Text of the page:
Fifth and finally is an unconnected article from Harris O’Malley which nevertheless responds to the spirit of Raymond’s piece in that it advocates for men’s responsibility for challenging sexism: “Bringing the spotlight onto the concept of male privilege as it exists in nerd culture is the first step in making it more welcoming of diversity, especially women.”
Speaking of male nerd culture and its ramifications on accessibility, Johnny Cullen takes a moment this week to mourn the VGAs, saying gaming deserves better.
But just in case you thought we could go one roundup without a Skyrim discussion, let’s venture into the past week’s dragon’s nest and see what’s hatched:
- Rowan Kaiser: Skyrim’s quest arrows (the ones which don’t apparently have a knee fixation) “force you to be an asshole.”
- Mattie Brice: Skyrim’s central storyline feels more arbitrary than in franchises like Final Fantasy, because the latter don’t afford the same “tools to exercise freedom”
- Remember the cute little “people don’t like to be sword” Skyrim girl? Aaron Matteson takes on the video’s detractors and advocates for the virtue of parental supervision.
- Don’t know what a “hydra railroading situation” is? Luke Maciak explains it in the context of Skyrim‘s mandatory quests.
- Lastly, a word of truth via Joel Haddock: on the tendency of companion AI to suck.
There. Is that the last of them? Thank Notch.
From the dragons of some elderly scrolls to the dragons of the heart, we venture to this heartfelt piece by Patricia Hernandez, editor in chief of Nightmaremode and a gamer who was surprised to discover some unexpected emotional authenticity in the Atlus game Catherine:
In the critiques following the game’s release, I saw people claim how unrealistic and stereotypical the whole thing was. Yet, as I played the game, the parallels seemed eerie. Vincent, becoming frightened at the prospect of a serious relationship with his long-time partner, makes an irresponsible, and frankly repulsive, choice.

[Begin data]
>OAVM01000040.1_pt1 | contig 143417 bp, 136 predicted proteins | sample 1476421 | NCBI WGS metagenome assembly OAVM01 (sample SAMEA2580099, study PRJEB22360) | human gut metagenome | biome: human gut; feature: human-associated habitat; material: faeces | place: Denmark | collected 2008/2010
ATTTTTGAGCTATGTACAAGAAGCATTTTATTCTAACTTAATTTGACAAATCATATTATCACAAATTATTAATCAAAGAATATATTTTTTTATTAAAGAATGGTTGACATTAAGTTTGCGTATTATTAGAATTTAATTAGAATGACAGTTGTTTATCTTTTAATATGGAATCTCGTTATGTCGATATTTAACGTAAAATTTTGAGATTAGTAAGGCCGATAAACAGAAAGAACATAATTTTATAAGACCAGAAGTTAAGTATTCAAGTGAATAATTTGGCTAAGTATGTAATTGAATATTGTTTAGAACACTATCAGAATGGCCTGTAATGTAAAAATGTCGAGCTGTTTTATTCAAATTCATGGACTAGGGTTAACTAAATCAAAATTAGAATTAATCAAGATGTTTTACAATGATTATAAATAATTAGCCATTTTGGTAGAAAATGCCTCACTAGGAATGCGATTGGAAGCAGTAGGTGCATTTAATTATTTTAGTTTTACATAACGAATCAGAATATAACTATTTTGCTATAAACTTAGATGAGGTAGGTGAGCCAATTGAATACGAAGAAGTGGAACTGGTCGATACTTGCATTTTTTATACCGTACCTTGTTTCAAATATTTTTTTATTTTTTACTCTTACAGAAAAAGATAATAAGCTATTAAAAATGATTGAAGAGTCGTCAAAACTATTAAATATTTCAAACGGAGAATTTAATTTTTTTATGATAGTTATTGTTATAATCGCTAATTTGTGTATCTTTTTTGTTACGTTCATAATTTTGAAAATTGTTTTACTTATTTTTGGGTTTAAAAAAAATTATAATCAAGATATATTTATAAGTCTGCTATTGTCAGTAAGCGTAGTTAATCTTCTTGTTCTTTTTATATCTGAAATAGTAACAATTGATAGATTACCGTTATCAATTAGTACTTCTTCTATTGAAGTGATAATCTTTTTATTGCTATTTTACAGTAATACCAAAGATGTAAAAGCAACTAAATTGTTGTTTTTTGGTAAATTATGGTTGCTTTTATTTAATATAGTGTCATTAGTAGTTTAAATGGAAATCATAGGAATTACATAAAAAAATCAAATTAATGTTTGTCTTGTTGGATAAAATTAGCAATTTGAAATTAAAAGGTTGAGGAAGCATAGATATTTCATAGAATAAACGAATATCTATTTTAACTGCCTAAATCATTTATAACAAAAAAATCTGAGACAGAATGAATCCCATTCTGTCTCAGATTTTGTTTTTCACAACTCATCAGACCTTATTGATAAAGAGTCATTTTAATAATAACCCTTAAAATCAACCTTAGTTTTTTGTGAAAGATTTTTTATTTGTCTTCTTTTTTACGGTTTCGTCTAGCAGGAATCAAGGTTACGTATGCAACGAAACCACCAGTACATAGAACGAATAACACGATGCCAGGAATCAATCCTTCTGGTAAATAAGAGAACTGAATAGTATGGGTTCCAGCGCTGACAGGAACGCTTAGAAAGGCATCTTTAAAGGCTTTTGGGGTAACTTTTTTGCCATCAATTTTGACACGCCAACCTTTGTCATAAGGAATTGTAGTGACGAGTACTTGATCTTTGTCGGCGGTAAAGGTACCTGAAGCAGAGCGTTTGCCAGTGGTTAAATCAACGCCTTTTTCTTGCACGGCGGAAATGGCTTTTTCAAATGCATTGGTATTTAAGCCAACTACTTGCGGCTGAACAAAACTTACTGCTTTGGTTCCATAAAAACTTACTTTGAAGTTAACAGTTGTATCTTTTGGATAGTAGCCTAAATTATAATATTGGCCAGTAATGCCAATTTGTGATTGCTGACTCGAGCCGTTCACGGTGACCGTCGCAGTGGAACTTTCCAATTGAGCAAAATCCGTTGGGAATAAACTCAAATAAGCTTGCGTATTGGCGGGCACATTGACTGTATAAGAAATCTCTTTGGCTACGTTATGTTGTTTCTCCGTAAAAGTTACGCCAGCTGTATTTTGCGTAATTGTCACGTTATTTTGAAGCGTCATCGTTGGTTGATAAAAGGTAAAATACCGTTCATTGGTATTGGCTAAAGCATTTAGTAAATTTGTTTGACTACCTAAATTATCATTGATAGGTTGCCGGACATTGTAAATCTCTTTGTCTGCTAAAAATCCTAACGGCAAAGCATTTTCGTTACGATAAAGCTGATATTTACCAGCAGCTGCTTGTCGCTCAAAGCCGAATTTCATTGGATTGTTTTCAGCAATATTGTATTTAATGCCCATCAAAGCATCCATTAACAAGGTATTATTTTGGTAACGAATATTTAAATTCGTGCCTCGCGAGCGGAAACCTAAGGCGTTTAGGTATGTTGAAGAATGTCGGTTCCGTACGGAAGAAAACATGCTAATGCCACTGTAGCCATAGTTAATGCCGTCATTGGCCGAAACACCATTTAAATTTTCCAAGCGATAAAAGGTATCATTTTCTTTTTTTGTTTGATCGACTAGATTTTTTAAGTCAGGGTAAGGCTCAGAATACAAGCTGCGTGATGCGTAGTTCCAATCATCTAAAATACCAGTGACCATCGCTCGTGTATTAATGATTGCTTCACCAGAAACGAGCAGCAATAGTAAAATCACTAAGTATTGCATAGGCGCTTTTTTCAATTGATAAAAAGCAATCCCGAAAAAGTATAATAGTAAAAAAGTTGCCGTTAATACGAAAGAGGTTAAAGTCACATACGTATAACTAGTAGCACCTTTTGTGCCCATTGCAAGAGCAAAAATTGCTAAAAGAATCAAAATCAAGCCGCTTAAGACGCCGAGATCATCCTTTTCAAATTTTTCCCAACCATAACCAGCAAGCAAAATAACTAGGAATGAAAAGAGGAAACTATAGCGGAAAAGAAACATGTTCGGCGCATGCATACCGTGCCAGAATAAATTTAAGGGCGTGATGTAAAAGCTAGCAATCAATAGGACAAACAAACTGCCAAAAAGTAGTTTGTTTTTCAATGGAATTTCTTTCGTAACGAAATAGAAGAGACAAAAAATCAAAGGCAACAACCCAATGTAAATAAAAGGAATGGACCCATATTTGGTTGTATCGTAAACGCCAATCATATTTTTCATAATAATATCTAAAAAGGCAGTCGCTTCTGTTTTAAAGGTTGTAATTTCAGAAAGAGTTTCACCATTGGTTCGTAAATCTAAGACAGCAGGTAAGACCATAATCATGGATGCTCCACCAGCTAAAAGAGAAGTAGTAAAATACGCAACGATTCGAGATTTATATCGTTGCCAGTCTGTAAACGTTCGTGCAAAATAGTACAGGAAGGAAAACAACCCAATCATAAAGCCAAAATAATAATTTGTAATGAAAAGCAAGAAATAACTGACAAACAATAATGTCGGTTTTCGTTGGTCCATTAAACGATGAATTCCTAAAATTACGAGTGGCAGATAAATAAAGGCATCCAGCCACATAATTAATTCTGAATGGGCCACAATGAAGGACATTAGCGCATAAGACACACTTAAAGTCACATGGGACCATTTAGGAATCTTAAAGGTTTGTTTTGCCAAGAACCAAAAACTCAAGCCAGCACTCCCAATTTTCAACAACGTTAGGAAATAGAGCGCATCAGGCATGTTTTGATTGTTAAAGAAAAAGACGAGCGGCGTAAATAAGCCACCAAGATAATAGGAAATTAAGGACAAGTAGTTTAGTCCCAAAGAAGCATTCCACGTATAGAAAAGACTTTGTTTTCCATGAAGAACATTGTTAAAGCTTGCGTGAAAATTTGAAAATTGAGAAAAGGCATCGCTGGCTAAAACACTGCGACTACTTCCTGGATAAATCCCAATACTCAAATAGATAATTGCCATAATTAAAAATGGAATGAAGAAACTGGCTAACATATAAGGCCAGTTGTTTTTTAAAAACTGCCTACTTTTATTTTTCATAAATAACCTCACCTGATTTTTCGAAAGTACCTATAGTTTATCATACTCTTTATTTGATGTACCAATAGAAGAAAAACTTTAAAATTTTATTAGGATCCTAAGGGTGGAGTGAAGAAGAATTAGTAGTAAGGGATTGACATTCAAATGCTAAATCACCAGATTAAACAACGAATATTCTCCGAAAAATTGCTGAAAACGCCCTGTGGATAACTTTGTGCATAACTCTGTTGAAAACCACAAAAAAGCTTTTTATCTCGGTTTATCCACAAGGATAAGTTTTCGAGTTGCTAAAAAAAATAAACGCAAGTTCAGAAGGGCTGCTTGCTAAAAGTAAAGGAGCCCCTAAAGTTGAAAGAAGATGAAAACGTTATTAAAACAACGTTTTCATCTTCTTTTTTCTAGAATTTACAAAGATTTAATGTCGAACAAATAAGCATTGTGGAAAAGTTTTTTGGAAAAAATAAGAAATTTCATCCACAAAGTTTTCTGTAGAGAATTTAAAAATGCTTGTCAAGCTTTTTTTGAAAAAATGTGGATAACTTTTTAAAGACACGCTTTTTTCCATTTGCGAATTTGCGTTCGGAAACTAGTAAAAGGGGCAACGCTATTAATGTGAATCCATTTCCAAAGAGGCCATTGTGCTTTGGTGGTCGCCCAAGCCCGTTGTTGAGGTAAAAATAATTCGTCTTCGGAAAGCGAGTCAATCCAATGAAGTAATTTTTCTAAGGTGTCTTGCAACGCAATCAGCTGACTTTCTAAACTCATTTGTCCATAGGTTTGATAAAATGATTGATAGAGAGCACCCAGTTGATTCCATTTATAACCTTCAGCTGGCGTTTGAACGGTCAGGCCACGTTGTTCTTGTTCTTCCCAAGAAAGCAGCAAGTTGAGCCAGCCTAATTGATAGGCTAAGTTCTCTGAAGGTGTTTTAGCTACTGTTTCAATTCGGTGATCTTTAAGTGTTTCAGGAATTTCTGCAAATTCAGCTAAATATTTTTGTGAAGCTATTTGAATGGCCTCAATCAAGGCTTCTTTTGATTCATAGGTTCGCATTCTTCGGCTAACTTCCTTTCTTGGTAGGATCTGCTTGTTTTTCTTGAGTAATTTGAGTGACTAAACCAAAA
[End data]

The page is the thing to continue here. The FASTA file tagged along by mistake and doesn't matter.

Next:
Heh. Easy– and perhaps hypocritical– to condemn when it isn’t me, eh? ‘It doesn’t matter what the context was, Vincent!,’ I thought to myself. You are responsible for your actions, just like any other adult!
And yet I think back on my own situation, and it wasn’t as easy or simple as it sounds.
Kirk Hamilton has a different dragon in his closet (to completely abuse my metaphors): namely, the horrors of high school, and an open musing on why more games are not set in it.
Bah, feelings! Who needs them? Not Brad Gallaway. At least, not when they apply to game reviews.
On the subject of reviews, Adam Smith takes a glance back at 2011 in roguelikes. And on the more technical end of things, Gamasutra expert blogger speculates that we may be approaching a bottleneck in cloudgaming: “The Cloud isn’t as elastic as you think.”
I see no better way to cap off this week’s offerings than to refer you, dear reader, to Eric Lockaby’s latest. Lockaby, who knows damn well he’s on probation with me, melted my Snow Miser heart with his musings on “the Vanity Glitch.” What is “the Vanity Glitch”? Well…
“No…” Snake exclaims, “I can’t do it. I can’t do it.”
“Well why the hell not, Snake?!” That’s our usual reply. “I–the frickin’ player–have been using a rocket launcher for half the game now…don’t you tell me what you can and cannot do! I point at things, push a button, and those pointed-at things explode![“] […] [I]t should be immediately evident what has happened here: that the player’s desires have been pitted against the character’s; that a gap has been created between the two, or rather a gap has been re-introduced, one that players had collapsed intuitively: the Vanity Glitch. And though our little pattern-sucking brains are angry at the ruse, we grasp its purpose: to convey Snake’s own feelings–despite the fact that the players themselves couldn’t care less about some wack-ass ninja.
…Hey, speak for yourself! Foooooox! *sobs*
With that, we end our little link collection for the week. Remember, time is running short to send in your This Year in Videogame Blogging submissions! And your weekly submissions by email and Twitter are, as always, completely welcome and encouraged!